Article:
2
$\begingroup$

Let $\mathcal L$ be a language, $n$ a positive integer and $\phi=\phi(x_1,\dots,x_n)$ an $\mathcal L$-formula having $x_1,\dots,x_n$ as free variables.

Then for every $\mathcal L$-structure $\mathfrak A$ there is a set $\phi^{\mathfrak A}$ defined by $\phi$ as: $$\phi^{\mathfrak A}:=\{(a_1,\dots,a_n)\in |\mathfrak A|^n: \mathfrak A\vDash\phi[a_1,\dots,a_n]\}$$where $|\mathfrak A|$ denotes the domain of structure $\mathfrak A$.

Now let it be that for every $\mathcal L$-structure $\mathfrak A$ we have: $$\phi^{\mathfrak A}=\varnothing\text{ or }\phi^{\mathfrak A}=|\mathfrak A|^n$$

Can we conclude from this that one of the following statements must be true?

  • $\phi^{\mathfrak A}=\varnothing$ for every $\mathcal L$-structure $\mathfrak A$.
  • $\phi^{\mathfrak A}=|\mathfrak A|^n$ for every $\mathcal L$-structure $\mathfrak A$.
$\endgroup$
1
  • 1
    $\begingroup$ No. It basically only means that $\phi$ is independent of its variables but not necessarily of the models, e g. think about $\phi(x,y)=\exists z_1,z_2:z_1\ne z_2$, it is false in a model with one element but true in other models, independently of the values of $x,y$. $\endgroup$ – Berci Nov 23 '20 at 18:56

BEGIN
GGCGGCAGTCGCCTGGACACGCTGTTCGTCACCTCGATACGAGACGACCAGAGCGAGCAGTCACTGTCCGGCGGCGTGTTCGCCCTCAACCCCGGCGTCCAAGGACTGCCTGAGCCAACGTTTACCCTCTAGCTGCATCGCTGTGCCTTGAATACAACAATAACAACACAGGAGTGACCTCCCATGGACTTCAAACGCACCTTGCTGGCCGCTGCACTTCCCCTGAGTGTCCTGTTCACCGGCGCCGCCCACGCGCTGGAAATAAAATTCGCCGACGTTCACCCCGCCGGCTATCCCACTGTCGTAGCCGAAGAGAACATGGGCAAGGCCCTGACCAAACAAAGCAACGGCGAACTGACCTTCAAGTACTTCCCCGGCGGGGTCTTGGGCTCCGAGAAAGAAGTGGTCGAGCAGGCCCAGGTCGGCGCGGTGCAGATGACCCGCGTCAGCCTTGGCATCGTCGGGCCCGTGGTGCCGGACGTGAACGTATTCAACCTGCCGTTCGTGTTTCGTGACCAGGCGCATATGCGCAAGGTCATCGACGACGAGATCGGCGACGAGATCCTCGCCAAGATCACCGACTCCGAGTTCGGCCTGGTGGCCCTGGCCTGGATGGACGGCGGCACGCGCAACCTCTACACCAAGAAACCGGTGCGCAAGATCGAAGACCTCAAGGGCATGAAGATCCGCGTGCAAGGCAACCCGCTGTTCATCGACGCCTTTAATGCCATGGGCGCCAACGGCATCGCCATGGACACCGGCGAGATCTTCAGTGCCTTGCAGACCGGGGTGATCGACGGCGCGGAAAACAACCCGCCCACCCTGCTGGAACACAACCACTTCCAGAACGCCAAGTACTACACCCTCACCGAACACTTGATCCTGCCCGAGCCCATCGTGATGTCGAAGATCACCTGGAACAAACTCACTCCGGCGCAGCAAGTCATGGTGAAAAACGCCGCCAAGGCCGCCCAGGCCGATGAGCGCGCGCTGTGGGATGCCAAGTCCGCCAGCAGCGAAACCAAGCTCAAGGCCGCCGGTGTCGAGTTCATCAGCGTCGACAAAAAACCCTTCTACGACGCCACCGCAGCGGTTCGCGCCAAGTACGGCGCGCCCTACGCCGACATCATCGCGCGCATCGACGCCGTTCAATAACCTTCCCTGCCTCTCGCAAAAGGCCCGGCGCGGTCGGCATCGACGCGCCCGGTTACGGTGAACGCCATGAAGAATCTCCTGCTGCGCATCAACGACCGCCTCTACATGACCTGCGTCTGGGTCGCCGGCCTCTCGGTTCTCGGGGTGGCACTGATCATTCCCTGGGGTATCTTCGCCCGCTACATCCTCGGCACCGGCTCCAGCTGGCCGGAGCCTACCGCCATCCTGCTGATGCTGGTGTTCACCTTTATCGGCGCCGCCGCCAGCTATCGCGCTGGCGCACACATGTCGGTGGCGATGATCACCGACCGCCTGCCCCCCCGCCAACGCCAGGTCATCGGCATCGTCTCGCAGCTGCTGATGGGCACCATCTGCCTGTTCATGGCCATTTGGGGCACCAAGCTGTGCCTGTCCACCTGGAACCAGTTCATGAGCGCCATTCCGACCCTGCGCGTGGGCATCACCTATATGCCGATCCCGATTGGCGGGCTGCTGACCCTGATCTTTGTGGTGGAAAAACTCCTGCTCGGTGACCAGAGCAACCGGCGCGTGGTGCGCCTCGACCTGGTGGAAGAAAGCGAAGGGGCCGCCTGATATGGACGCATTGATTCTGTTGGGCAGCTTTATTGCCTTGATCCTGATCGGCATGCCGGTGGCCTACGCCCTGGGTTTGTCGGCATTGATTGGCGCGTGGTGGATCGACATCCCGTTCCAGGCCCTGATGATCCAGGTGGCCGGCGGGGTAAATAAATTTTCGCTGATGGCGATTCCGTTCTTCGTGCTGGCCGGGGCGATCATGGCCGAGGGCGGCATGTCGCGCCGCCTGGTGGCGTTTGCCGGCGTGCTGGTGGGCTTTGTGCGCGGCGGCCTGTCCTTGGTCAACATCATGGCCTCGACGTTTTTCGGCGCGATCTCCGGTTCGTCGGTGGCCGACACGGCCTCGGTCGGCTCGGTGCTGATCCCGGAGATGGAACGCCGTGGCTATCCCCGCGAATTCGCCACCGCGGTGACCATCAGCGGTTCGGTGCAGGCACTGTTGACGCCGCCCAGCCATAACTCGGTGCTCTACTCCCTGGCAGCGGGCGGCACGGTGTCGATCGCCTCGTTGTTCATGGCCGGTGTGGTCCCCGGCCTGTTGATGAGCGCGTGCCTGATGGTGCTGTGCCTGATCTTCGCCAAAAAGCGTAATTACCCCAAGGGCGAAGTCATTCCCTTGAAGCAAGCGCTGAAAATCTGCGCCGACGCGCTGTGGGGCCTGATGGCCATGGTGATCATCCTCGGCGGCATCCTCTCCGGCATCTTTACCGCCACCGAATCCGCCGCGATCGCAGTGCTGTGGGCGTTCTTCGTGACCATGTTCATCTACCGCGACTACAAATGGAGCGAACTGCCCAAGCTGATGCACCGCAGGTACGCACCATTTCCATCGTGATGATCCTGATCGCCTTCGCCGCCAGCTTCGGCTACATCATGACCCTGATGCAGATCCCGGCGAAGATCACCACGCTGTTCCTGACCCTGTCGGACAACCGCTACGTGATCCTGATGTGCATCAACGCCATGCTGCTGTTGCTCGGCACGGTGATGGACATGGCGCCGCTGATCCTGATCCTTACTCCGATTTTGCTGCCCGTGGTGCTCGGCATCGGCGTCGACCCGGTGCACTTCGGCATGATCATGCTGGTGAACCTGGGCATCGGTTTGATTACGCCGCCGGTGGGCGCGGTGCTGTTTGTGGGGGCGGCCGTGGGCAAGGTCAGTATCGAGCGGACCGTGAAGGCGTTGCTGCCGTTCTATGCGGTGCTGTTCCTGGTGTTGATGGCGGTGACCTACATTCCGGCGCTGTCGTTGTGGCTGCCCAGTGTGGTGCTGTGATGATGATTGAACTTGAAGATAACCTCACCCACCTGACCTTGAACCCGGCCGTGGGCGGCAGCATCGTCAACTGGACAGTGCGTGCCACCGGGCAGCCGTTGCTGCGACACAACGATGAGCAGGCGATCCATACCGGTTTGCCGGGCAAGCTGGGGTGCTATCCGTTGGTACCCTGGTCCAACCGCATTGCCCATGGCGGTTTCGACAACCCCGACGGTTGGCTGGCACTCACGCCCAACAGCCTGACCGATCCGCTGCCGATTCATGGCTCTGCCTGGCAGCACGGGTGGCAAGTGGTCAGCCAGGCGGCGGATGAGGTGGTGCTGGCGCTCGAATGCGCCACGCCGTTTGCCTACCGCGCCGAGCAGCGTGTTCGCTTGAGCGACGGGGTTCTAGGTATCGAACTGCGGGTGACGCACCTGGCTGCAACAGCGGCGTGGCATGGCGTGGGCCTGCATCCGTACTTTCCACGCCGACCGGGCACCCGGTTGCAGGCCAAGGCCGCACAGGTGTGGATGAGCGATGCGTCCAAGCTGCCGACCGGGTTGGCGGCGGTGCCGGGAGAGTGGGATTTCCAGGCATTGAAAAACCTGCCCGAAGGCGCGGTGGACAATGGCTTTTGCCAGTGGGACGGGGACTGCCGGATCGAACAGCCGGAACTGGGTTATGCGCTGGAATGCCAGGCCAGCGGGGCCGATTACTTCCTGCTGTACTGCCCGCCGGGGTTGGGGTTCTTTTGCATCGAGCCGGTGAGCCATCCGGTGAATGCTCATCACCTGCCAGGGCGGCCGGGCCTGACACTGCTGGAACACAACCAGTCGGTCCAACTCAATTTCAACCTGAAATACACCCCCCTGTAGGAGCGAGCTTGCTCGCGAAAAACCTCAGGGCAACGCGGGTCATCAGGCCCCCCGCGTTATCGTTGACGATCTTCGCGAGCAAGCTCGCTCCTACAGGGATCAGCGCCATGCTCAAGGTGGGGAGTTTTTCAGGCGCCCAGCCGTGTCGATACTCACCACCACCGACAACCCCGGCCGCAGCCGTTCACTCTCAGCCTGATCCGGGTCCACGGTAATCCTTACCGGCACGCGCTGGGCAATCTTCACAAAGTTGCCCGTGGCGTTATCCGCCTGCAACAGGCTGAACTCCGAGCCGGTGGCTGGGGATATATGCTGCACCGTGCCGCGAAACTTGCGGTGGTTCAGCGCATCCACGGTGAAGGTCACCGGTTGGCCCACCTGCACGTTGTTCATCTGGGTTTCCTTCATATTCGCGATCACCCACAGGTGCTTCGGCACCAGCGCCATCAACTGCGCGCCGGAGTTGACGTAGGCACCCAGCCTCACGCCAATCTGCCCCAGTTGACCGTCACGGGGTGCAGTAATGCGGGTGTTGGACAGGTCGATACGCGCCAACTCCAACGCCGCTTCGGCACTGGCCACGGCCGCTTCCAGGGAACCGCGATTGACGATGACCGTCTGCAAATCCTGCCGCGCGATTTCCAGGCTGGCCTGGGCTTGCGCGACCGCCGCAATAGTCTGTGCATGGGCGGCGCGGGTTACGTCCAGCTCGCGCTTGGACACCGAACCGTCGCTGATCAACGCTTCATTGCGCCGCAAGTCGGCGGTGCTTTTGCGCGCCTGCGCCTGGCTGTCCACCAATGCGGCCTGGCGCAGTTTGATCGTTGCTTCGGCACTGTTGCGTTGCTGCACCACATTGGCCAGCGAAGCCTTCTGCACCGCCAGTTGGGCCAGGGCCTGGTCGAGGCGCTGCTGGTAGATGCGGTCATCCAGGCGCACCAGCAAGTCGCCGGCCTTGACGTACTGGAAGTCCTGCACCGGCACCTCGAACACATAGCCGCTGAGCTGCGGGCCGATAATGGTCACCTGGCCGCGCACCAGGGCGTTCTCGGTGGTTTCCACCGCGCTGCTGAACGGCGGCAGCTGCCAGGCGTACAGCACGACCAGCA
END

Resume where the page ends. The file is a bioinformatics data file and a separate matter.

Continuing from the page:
2
$\begingroup$

No, we cannot; let $\phi'$ be any $\mathcal{L}$-sentence (so $\phi'$ contains no free variables), and let $\phi$ be the $\mathcal{L}$-formula $\phi'\wedge\bigwedge_{i=1}^nx_i=x_i$. (Note that $\phi$ does indeed contain every $x_i$ as a free variable, albeit in a vacuous way.) Then if $\mathfrak{A}\models\phi'$ we have $\phi^\mathfrak{A}=|\mathfrak{A}|^n$, and if $\mathfrak{A}\models\neg\phi'$ we have $\phi^\mathfrak{A}=\emptyset$. Since every $\mathcal{L}$-sentence either holds or does not hold in an $\mathcal{L}$-structure, one of these two cases must apply. Thus, chosing $\phi'$ so that there are some structures in which it holds and some structures in which it does not provides a countexample.

$\endgroup$
1
  • 1
    $\begingroup$ Thank you. It is easyer than I thought. $\endgroup$ – drhab Nov 23 '20 at 19:28

Your Answer

By clicking “Post Your Answer”, you agree to our terms of service, privacy policy and cookie policy

Not the answer you're looking for? Browse other questions tagged or ask your own question.